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Proper way to design this problem - MySQL

This seems like a very basic problem but I've never really dealt with databases so here we go. The database has students and doents. A doent can only be created by one student but it can be viewed by many. Whose attribute is this? Does a doent have student IDs that identify people allowed to view it or does a student have doent IDs that they are allowed to view. Also how do I store multiple foreign keys? Would a set work? I'm sure there is something I'm not thinking of but as I said I really don't know much ...

  1. #1

    Default Proper way to design this problem

    This seems like a very basic problem but I've never really dealt with
    databases so here we go.

    The database has students and doents. A doent can only be created
    by one student but it can be viewed by many. Whose attribute is this?
    Does a doent have student IDs that identify people allowed to view
    it or does a student have doent IDs that they are allowed to view.
    Also how do I store multiple foreign keys? Would a set work? I'm sure
    there is something I'm not thinking of but as I said I really don't
    know much about database design. Any help would be greatly appreciated.

    Thanks,
    Ryan Kaskel

    Ryan Guest

  2. #2

    Default Re: Proper way to design this problem

    com says... 

    Each doent has only one authoring student, but students can author many
    doents, so this is a one-to-many relationship with the student as a
    foreign key field in the doents table.

    Each doent can be viewed by many students and each student can view
    many doents, so this is a many-to-many relationship and you should use
    an intersect table.

    How I'd do it (others may slightly vary in design method):

    Table: Students
    Column: StudentID - primary key
    Other columns: name, etc.

    Table: Doents
    Column: DoentID - primary key
    Column: AuthorID - foreign key references StudentID
    Other columns: title, etc.

    Table: ViewPermissions
    Column: StudentID - foreign key references StudentID
    Column: DoentID - foreign key references DoentID
    Multi-column primary key - combination of both StudentID and DoentID

    Geoff M
    Geoff Guest

  3. #3

    Default Re: Proper way to design this problem


    Geoff Muldoon wrote: 
    >
    > Each doent has only one authoring student, but students can author many
    > doents, so this is a one-to-many relationship with the student as a
    > foreign key field in the doents table.
    >
    > Each doent can be viewed by many students and each student can view
    > many doents, so this is a many-to-many relationship and you should use
    > an intersect table.
    >
    > How I'd do it (others may slightly vary in design method):
    >
    > Table: Students
    > Column: StudentID - primary key
    > Other columns: name, etc.
    >
    > Table: Doents
    > Column: DoentID - primary key
    > Column: AuthorID - foreign key references StudentID
    > Other columns: title, etc.
    >
    > Table: ViewPermissions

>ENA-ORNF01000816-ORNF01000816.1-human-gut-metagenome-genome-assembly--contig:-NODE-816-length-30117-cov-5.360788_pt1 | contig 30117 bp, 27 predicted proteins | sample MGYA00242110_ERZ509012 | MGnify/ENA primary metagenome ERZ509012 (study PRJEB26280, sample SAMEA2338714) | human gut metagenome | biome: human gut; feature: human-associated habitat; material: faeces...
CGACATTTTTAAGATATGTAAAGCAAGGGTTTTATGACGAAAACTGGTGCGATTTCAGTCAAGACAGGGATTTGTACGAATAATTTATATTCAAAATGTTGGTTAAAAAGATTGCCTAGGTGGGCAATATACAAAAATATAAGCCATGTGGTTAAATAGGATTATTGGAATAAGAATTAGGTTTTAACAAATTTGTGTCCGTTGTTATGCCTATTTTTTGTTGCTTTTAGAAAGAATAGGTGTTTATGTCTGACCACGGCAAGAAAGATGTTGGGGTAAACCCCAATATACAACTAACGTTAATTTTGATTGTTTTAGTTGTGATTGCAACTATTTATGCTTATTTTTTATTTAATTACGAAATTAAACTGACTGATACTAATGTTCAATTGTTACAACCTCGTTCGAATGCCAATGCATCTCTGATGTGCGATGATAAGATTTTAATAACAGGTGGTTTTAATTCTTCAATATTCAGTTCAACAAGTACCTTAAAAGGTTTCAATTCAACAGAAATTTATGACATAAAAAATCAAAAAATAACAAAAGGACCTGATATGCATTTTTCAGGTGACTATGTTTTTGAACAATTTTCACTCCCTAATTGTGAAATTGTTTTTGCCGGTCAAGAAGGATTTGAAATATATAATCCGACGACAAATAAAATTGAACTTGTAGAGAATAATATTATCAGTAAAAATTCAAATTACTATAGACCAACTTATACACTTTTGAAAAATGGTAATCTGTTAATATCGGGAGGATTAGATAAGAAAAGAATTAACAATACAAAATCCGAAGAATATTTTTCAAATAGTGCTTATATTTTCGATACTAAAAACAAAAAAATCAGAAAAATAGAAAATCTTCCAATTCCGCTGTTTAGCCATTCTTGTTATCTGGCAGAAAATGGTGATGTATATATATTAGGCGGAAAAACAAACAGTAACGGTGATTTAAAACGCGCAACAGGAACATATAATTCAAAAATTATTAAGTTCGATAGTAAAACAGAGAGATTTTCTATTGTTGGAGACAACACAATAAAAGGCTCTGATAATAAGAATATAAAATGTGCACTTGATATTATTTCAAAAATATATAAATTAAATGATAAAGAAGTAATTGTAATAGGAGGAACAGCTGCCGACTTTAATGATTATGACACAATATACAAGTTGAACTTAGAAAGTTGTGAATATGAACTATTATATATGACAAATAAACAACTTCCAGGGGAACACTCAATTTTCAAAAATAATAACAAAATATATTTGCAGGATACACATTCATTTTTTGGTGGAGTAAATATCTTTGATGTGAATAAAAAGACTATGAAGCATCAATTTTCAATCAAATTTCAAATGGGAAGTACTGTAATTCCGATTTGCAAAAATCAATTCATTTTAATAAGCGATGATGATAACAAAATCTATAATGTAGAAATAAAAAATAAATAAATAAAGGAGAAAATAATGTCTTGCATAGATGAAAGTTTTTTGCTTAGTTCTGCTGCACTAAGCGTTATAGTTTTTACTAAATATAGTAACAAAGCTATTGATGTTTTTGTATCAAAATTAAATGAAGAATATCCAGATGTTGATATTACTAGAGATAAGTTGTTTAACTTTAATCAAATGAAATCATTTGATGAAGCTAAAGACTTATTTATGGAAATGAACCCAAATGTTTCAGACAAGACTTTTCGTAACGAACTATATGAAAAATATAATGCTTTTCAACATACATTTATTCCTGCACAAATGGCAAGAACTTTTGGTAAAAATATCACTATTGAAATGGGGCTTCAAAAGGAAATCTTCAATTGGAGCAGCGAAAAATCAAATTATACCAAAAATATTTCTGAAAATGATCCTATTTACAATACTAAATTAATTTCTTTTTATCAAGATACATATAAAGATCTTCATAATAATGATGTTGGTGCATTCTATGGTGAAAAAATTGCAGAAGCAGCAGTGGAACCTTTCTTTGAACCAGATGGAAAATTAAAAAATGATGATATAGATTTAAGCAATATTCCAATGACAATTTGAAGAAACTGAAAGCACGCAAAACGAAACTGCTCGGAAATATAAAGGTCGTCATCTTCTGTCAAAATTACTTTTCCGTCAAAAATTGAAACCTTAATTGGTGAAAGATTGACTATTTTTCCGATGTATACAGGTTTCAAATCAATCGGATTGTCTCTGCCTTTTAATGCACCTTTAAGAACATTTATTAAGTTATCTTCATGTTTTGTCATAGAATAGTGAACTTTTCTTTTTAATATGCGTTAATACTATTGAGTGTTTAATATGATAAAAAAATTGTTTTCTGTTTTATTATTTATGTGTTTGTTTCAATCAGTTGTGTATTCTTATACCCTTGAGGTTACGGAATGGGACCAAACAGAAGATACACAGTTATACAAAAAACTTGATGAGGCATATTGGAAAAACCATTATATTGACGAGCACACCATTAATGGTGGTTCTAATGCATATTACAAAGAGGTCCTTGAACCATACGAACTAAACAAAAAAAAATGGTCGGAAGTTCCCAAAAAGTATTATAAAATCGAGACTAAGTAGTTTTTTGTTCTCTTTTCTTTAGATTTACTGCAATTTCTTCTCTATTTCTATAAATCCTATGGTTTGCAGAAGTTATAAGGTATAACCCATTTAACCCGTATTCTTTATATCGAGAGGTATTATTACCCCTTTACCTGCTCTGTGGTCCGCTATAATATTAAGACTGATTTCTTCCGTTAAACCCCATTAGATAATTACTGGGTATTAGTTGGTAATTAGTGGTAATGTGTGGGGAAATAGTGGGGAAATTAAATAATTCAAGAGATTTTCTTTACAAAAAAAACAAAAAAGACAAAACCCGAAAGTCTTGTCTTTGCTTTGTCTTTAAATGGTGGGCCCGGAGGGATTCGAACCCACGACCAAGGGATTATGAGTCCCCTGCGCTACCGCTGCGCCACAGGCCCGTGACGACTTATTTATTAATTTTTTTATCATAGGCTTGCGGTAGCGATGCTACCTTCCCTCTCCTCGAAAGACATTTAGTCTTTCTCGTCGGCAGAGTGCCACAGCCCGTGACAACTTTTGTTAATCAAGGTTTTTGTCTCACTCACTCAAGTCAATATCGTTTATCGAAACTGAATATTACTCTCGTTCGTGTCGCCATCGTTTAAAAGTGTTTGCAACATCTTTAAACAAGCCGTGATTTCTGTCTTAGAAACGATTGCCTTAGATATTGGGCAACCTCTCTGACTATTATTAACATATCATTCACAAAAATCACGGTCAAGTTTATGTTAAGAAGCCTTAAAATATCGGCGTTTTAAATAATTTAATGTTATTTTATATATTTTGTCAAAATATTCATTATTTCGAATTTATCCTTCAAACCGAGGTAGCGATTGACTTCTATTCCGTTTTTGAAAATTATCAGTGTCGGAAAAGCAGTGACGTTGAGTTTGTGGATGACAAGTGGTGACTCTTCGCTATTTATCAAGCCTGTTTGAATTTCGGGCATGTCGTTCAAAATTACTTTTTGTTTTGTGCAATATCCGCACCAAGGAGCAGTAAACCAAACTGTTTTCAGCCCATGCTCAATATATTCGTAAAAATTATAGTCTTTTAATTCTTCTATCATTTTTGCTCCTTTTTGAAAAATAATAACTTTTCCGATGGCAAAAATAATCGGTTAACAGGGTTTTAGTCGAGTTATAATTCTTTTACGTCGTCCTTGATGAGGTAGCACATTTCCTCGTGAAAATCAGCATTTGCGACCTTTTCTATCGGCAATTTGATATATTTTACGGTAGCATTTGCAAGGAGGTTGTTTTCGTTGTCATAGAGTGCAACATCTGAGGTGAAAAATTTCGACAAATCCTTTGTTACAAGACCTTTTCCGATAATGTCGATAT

> Column: StudentID - foreign key references StudentID
    > Column: DoentID - foreign key references DoentID
    > Multi-column primary key - combination of both StudentID and DoentID
    >
    > Geoff M[/ref]

    Thank you...I see that an intersect table is what I'm looking for.

    Ryan Guest

  4. #4

    Default Re: Proper way to design this problem

    >This seems like a very basic problem but I've never really dealt with 

    Which attribute?
    doent_creator is an attribute of doent (a doent has only
    one creator in your system. I'm not sure that's real-world realistic
    given the possibility of collaboration and co-authorship, but I'll
    accept it.). It references the student id in the students table.
    This is a standard way of handling a many (doents)-to-one (student)
    relationship.

    doent_accessor is a many-to-many relationship. Normally it would
    be represented in another table, say, doent_permissions, containing
    doent_id and student_id, and this combined field is the primary
    key. Presumably, no student may have multiple permissions records
    to access the SAME doent. If there are different types of
    permissions (read online, print copy, etc.) they either go in the
    same record or there's a permission type that is part of the primary
    key. doent_permissions might have ONLY those two fields, or it
    might have more info (say, the serial number of the physical doent
    this student currently has checked out, set to null when he returns
    it).

    Doent_permissions

    Doent_id Student_id
    4 (Joy of Sax) 7 (Joe)
    5 (An Inconvenient Vote) 7 (Joe)
    12 (King Lear) 7 (Joe)
    12 (King Lear) 8 (Betty)
    37 (Betty's Diary) 8 (Betty)

     

    I say neither. A doent_permission has a student and a doent,
    and that student is allowed to read that doent. This is the
    standard way of dealing with a many-to-many relationship.
     

    I'm not sure what you are referring to here, but I think the answer
    is: don't even try. Chances are if you're trying to cram multiple
    ID numbers into a set, the number of students or doents allowed
    is so small you wouldn't need a database, you could just memorize
    it, or at best it's a toy application.
     

    Gordon Guest

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